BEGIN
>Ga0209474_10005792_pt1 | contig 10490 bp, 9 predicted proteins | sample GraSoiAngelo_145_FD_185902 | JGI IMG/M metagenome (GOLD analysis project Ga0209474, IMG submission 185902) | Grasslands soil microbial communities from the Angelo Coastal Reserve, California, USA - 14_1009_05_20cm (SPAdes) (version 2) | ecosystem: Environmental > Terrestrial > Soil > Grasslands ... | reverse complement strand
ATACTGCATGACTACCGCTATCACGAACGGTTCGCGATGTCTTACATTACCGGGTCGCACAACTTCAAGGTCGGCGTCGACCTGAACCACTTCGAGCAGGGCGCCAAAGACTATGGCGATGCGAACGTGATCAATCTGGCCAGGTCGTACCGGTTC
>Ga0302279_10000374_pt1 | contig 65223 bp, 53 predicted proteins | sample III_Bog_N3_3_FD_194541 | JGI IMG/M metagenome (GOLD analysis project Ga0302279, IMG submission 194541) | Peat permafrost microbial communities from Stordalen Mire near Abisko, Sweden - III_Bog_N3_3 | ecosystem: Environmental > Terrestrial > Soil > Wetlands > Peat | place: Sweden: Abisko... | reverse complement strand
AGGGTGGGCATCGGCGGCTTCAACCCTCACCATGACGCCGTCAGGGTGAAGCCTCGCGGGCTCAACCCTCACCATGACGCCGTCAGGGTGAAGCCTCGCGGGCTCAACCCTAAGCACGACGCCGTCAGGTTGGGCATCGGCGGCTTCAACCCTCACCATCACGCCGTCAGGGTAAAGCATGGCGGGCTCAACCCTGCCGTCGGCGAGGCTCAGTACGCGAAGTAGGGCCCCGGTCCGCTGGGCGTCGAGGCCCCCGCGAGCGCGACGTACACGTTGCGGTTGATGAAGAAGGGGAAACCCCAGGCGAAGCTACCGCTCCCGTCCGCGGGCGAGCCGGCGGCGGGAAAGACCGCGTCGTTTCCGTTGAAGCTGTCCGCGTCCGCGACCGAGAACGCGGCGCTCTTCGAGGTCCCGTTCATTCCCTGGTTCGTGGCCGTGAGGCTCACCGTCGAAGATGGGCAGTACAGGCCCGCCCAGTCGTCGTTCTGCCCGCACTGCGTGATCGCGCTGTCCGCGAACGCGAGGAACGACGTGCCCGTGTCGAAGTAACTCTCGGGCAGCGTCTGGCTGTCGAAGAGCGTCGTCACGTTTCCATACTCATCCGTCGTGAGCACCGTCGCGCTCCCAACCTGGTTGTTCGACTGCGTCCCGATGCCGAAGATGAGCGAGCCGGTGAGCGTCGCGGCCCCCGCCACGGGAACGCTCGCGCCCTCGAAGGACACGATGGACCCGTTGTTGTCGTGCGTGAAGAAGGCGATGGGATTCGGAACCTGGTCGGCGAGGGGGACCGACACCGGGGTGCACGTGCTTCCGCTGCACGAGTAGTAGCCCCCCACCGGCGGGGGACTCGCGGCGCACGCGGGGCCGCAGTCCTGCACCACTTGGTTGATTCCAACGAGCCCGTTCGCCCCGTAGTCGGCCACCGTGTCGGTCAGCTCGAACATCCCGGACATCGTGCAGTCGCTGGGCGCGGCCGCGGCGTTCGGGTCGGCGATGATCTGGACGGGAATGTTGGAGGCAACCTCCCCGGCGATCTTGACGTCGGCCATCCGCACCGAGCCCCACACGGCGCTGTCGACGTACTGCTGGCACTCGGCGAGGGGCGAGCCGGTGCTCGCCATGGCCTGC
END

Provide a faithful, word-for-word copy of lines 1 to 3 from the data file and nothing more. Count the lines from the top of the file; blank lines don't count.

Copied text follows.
>Ga0209474_10005792_pt1 | contig 10490 bp, 9 predicted proteins | sample GraSoiAngelo_145_FD_185902 | JGI IMG/M metagenome (GOLD analysis project Ga0209474, IMG submission 185902) | Grasslands soil microbial communities from the Angelo Coastal Reserve, California, USA - 14_1009_05_20cm (SPAdes) (version 2) | ecosystem: Environmental > Terrestrial > Soil > Grasslands ... | reverse complement strand
ATACTGCATGACTACCGCTATCACGAACGGTTCGCGATGTCTTACATTACCGGGTCGCACAACTTCAAGGTCGGCGTCGACCTGAACCACTTCGAGCAGGGCGCCAAAGACTATGGCGATGCGAACGTGATCAATCTGGCCAGGTCGTACCGGTTC
>Ga0302279_10000374_pt1 | contig 65223 bp, 53 predicted proteins | sample III_Bog_N3_3_FD_194541 | JGI IMG/M metagenome (GOLD analysis project Ga0302279, IMG submission 194541) | Peat permafrost microbial communities from Stordalen Mire near Abisko, Sweden - III_Bog_N3_3 | ecosystem: Environmental > Terrestrial > Soil > Wetlands > Peat | place: Sweden: Abisko... | reverse complement strand